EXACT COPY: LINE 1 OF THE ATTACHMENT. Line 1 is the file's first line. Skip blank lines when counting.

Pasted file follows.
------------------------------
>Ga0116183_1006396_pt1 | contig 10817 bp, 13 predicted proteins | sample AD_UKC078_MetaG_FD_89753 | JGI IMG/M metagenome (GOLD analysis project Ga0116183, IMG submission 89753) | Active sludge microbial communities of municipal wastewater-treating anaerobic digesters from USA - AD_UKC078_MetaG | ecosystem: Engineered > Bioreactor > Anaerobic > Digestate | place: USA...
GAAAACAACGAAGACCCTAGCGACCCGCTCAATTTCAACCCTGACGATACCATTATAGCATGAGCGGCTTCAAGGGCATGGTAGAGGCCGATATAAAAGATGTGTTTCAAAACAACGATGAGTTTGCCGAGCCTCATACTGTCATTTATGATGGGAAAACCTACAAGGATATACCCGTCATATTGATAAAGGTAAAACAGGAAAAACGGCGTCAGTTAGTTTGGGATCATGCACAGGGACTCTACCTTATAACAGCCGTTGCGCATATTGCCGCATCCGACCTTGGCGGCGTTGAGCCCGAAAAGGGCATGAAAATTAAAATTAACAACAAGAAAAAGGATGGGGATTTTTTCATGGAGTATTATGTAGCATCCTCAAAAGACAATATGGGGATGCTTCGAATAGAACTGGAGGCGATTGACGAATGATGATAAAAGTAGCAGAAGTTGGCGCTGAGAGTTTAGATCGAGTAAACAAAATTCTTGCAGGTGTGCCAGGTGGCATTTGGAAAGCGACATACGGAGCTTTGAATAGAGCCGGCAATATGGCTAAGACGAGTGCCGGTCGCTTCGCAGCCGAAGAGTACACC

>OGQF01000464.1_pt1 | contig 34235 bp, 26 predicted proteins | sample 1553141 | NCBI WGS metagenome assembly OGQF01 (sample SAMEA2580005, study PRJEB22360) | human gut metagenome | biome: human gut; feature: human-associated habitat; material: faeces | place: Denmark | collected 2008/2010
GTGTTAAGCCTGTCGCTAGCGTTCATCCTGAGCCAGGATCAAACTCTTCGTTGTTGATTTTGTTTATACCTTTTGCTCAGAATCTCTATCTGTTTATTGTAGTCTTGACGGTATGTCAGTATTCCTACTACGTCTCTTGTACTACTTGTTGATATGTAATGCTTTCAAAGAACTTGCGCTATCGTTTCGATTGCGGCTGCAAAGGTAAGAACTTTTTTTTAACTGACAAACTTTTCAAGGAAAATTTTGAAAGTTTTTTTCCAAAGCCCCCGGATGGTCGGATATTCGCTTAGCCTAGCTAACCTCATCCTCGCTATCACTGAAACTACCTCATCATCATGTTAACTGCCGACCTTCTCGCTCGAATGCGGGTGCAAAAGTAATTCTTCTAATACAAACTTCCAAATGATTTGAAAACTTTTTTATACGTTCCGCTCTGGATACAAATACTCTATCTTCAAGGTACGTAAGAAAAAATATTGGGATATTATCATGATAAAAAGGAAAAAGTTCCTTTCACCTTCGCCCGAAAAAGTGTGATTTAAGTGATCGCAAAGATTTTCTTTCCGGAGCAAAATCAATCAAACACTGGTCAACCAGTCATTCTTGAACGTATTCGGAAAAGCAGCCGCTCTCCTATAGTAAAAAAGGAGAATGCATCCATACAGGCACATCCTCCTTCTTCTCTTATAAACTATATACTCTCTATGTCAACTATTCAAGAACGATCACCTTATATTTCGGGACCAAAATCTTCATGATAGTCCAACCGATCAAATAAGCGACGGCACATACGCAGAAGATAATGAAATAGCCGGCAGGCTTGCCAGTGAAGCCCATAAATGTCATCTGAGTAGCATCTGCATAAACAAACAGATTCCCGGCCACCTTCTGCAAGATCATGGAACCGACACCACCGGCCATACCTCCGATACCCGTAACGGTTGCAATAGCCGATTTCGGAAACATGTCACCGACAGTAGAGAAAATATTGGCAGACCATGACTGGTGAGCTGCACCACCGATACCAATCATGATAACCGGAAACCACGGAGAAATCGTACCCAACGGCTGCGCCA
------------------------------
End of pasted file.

>Ga0116183_1006396_pt1 | contig 10817 bp, 13 predicted proteins | sample AD_UKC078_MetaG_FD_89753 | JGI IMG/M metagenome (GOLD analysis project Ga0116183, IMG submission 89753) | Active sludge microbial communities of municipal wastewater-treating anaerobic digesters from USA - AD_UKC078_MetaG | ecosystem: Engineered > Bioreactor > Anaerobic > Digestate | place: USA...